Hopefully many of you will know about – and have registered on – our patient and public involvement (PPI) website (patientsactiveinresearch.org.uk).
Every Friday, an email goes out to those who are registered, highlighting new opportunities on the site and where and how they can get involved. As I have explained on this blog, the site has changed from our purist aim of being about PPI, and also includes opportunities to participate in trials and other studies. As I wrote: “A patient in a waiting room may lack the time or the will to wonder in much detail what a poster asking for their help is all about. If they then visit the site, we’re keen to give them as many chances as possible of finding things there that interest them.”
For the first time recently, we ran a “special issue” of the Friday roundup email, highlighting the large flurry of opportunities that had been added about mental health. Hot on its heels, today’s roundup focuses on seven recently added opportunities in dementia research – and what better time, as this is Dementia Awareness Week.
Indeed, it’s a busy week in the research calendar as May 20th was also International Clinical Trials Day. The NIHR Oxford Cognitive Health Clinical Research Facility held an open day, where I spoke about PPI in a mental health setting. It was a fantastic event – so well publicised there was standing room only and lots of really fascinating talks and displays. (www.oxfordhealth.nhs.uk/resources/2015/04/CRF-Open-Day-Programme-19th-May-2015.pdf).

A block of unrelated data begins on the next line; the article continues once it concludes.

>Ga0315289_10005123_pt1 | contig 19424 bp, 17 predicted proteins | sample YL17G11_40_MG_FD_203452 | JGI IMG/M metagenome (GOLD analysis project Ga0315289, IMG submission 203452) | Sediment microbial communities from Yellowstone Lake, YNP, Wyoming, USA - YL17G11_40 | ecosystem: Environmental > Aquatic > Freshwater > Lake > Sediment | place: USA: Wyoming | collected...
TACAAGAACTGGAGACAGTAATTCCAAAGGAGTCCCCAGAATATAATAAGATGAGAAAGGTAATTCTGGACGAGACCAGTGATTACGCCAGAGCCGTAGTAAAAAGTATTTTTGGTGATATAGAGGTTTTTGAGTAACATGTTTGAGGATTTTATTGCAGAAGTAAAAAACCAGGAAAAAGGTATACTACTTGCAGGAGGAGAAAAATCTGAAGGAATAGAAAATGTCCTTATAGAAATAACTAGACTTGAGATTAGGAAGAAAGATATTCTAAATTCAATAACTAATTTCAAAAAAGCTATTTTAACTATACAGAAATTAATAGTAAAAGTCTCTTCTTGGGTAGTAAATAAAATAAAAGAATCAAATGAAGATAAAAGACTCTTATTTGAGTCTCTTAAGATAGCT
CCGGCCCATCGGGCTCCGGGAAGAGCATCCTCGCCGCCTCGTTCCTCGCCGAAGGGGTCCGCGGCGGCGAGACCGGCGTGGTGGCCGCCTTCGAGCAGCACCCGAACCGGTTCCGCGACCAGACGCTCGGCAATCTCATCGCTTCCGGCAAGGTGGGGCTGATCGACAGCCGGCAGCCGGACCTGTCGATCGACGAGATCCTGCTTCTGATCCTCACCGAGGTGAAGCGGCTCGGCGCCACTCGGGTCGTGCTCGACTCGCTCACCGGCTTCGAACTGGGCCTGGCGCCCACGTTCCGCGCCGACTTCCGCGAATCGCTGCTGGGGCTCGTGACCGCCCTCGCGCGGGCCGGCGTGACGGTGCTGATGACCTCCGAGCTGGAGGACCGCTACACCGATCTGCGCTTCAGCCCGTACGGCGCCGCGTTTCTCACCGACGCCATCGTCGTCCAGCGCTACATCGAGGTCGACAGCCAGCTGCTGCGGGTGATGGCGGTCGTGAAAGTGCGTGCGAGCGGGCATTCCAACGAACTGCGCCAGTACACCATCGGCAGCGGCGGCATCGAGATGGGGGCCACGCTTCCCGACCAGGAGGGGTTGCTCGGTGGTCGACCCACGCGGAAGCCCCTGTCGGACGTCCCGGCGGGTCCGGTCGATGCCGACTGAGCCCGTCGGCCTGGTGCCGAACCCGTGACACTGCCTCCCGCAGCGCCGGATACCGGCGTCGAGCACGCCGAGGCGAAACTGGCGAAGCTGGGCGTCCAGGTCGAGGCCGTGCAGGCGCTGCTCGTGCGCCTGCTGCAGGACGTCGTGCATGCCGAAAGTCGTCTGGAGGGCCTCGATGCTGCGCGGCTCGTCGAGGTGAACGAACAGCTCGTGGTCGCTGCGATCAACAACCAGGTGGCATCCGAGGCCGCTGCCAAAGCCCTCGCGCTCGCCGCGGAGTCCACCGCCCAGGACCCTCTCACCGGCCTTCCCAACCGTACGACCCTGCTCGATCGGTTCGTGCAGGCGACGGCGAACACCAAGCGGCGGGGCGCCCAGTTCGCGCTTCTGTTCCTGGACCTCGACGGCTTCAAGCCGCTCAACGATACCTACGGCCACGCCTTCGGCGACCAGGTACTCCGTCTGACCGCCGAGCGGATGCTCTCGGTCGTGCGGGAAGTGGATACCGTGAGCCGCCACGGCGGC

It’s a busy time for our activities that support mental health research more generally. The steering group for the James Lind Alliance (JLA) Priority Setting Partnership on depression (of which I am a member) met recently, to discuss the several thousand questions received in response to their survey aimed at identifying the depression research that matters most to those affected and those who care for them, be it in a personal or professional capacity. And here in Oxford we are busy working towards a meeting next month of the bipolar steering group. There, we will take the next steps in analysing and sorting over 14,000 questions received for the JLA exercise in bipolar – the huge response thanks in part I suspect to a tweet by Stephen Fry.
All in all, recent activities have taken me firmly back to my roots in mental health research, and mental health service user involvement in that research. Much food for thought; and hopefully a few steps towards better lives for those affected and those who love and care for them.